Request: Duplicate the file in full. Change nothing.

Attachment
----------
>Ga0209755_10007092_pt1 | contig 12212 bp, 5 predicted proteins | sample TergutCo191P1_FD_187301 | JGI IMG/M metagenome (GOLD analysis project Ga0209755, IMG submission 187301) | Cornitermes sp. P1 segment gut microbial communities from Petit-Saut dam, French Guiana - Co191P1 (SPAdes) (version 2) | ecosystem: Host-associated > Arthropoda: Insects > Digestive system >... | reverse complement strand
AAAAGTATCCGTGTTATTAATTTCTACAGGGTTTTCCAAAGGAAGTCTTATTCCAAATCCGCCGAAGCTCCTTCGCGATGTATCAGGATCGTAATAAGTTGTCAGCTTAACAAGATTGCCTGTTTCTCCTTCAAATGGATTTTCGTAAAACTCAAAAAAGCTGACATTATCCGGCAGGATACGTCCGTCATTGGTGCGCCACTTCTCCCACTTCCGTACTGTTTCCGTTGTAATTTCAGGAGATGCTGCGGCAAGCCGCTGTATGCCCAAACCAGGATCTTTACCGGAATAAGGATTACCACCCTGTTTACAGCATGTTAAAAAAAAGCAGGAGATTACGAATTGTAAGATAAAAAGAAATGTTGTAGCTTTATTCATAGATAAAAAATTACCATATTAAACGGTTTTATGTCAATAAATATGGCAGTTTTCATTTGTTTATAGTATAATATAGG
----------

>Ga0209755_10007092_pt1 | contig 12212 bp, 5 predicted proteins | sample TergutCo191P1_FD_187301 | JGI IMG/M metagenome (GOLD analysis project Ga0209755, IMG submission 187301) | Cornitermes sp. P1 segment gut microbial communities from Petit-Saut dam, French Guiana - Co191P1 (SPAdes) (version 2) | ecosystem: Host-associated > Arthropoda: Insects > Digestive system >... | reverse complement strand
AAAAGTATCCGTGTTATTAATTTCTACAGGGTTTTCCAAAGGAAGTCTTATTCCAAATCCGCCGAAGCTCCTTCGCGATGTATCAGGATCGTAATAAGTTGTCAGCTTAACAAGATTGCCTGTTTCTCCTTCAAATGGATTTTCGTAAAACTCAAAAAAGCTGACATTATCCGGCAGGATACGTCCGTCATTGGTGCGCCACTTCTCCCACTTCCGTACTGTTTCCGTTGTAATTTCAGGAGATGCTGCGGCAAGCCGCTGTATGCCCAAACCAGGATCTTTACCGGAATAAGGATTACCACCCTGTTTACAGCATGTTAAAAAAAAGCAGGAGATTACGAATTGTAAGATAAAAAGAAATGTTGTAGCTTTATTCATAGATAAAAAATTACCATATTAAACGGTTTTATGTCAATAAATATGGCAGTTTTCATTTGTTTATAGTATAATATAGG